Portland, December 4th. “It was never in question for this calf,” explained Oregon Zoo director Kim Smith. “(She) was always going to live here.” The calf is the property of a private company, Have Trunk Will Travel, of Perris, California. But, zoo officials says they will retain possession of the country’s newest baby elephant, a 300-pound female pachyderm that hasn’t yet been named, though it won’t own the animal.
Oregon Zoo elephant keepers are asking the community to help them choose a name for the week-old female elephant calf. Keepers have come up with five names and are asking people to vote for their favorite on the zoo’s website: www.oregonzoo.org.
“The outpouring support for the zoo and its newest resident has been incredible,” said Kim Smith, zoo director. “Rose-Tu and her calf are doing well. They’re bonding and comfortable with each other. Now it’s time to give the calf a name that suits her.”
Keepers are considering the following five names:
- Jaidee (Thai for “good-hearted”)
- Sirikit (name for Thai royalty, literal meaning is “glorious”)
- Rakhi (Sanskrit for “love/bond between siblings”)
- Lily (following the flower theme of mom’s name, Rose-Tu, or Rose for short)
- Siddhi (Sanskrit for “perfection”; wife of Ganesha)
Votes will be accepted through Sunday, Dec. 9, at 5 p.m. The zoo will announce the winning name on Monday, Dec. 10. Here’s a video of the mother and daughter.
The Asian elephant calf, born Nov. 30 at 2:17 a.m., weighed a hefty 300 pounds at birth and has been described by zoo animal-care staff as a “spitfire.”
“The calf is beautiful, healthy, tall and very vigorous,” said Kim Smith, Oregon Zoo director. “As soon as she hit the ground — before she was even out of the amniotic sac — she was wiggling. And she’s vocalizing loudly. The first time we heard her, the sound was so deep and loud that we thought it was Shine. She’s definitely got a great set of pipes, and it looks like she’s going to be a real pistol.”
Smith said the calf is nursing well, and that Rose-Tu has been very attentive to her — great signs that their bond will be a strong one.
“Our keepers and veterinary staff have put an extraordinary amount of work and care into helping Rose-Tu bring her baby into the world,” Smith added. “The time spent training and preparing has paid off, and the outcome is exactly the one we’d hoped for: Rose is safe and healthy, and she has a beautiful newborn calf. Now that the baby’s here, we’re all excited to watch her bond with Rose-Tu and take her place in the herd.”
It might still take a little time before the new baby is ready for visitors though.
“The main thing determining that will be the strength of the bond between Rose-Tu and the calf,” said Bob Lee, the zoo’s elephant curator. “Rose should allow the calf to nurse regularly, sleep, play and generally act like a calf without trying to stop it and control its movements. Then we’ll determine whether she’s calm and comfortable with staff around. And finally, we want to make sure the calf has had a chance to bond with the rest of the herd.”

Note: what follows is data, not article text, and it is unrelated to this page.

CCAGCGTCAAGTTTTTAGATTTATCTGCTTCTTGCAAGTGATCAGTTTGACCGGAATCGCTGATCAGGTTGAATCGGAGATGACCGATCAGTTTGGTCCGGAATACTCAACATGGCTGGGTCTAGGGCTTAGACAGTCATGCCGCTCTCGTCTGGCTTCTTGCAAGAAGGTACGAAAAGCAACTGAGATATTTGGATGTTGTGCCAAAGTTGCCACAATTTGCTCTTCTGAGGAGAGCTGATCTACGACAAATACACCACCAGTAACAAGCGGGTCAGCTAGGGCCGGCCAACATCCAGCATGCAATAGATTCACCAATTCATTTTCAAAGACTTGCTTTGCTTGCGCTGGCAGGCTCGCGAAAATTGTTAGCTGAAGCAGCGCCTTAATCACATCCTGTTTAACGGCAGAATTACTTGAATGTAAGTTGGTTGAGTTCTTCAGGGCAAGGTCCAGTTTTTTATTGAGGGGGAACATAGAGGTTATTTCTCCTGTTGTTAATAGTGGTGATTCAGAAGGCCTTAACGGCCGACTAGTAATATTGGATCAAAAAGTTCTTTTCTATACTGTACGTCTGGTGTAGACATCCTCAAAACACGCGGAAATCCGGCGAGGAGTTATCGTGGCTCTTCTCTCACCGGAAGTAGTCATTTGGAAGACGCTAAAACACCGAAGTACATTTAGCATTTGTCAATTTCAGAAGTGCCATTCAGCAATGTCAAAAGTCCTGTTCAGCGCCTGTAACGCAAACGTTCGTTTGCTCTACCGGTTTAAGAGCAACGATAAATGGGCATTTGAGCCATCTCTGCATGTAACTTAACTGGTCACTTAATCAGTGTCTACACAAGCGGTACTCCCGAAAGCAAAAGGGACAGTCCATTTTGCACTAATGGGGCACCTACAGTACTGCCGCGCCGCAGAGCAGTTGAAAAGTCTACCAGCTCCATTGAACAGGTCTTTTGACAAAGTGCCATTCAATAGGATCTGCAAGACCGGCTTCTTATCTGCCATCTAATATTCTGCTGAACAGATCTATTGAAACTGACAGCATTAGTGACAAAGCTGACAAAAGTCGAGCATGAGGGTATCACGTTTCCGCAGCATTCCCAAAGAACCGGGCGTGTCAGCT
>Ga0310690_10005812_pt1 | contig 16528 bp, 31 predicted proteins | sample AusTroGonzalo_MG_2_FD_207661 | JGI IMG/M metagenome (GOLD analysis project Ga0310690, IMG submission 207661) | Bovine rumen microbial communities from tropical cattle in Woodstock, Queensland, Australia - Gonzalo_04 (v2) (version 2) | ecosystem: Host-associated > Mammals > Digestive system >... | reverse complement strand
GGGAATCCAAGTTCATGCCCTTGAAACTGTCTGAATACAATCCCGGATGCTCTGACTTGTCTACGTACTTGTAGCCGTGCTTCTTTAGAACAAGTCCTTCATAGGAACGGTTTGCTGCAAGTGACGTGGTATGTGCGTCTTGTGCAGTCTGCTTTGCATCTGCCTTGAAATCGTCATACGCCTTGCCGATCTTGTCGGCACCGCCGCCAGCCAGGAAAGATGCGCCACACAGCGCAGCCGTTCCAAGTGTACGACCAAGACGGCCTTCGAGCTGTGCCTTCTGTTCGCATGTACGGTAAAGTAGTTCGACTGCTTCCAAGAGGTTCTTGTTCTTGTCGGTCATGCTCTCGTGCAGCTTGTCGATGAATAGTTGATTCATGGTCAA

The Oregon Zoo is recognized worldwide for its successful breeding program for Asian elephants, which has now spanned 50 years. Rose-Tu’s mother, Me-Tu, was the second elephant born at the zoo (just months after Packy in 1962), and her grandmother, Rosy, was the first elephant ever to live in Oregon.
Asian elephants are considered highly endangered in their range countries, threatened by habitat loss and conflict with humans. Perhaps fewer than 40,000 elephants remain in fragmented populations from India to Borneo.
The Oregon Zoo is an accredited member of the Association of Zoos and Aquariums, whose species survival plan for Asian elephants is striving to establish a self-sustaining population in North America.
The zoo is a service of Metro and is dedicated to its mission of inspiring the community to create a better future for wildlife. Committed to conservation, the zoo is currently working to save endangered California condors, Oregon silverspot and Taylor’s checkerspot butterflies, western pond turtles and Oregon spotted frogs. Other projects include studies on Asian elephants, polar bears, orangutans and giant pandas. The zoo relies in part on community support through donations to the Oregon Zoo Foundation to undertake these and many other animal welfare, education and sustainability programs.
The zoo opens at 9 a.m. daily and is located five minutes from downtown Portland, just off Highway 26. The zoo is also accessible by MAX light rail line. Visitors who travel to the zoo via MAX receive $1.50 off zoo admission. Call TriMet Customer Service, 503-238-RIDE (7433), or visit www.trimet.org for fare and route information.
General zoo admission is $10.50 (ages 12-64), $9 for seniors (65 and up), $7.50 for children (ages 3-11) and free for those 2 and younger; 25 cents of the admission price helps fund regional conservation projects through the zoo’s Future for Wildlife program. A parking fee of $4 per car is also required. Additional information is available at www.oregonzoo.org or by calling 503-226-1561.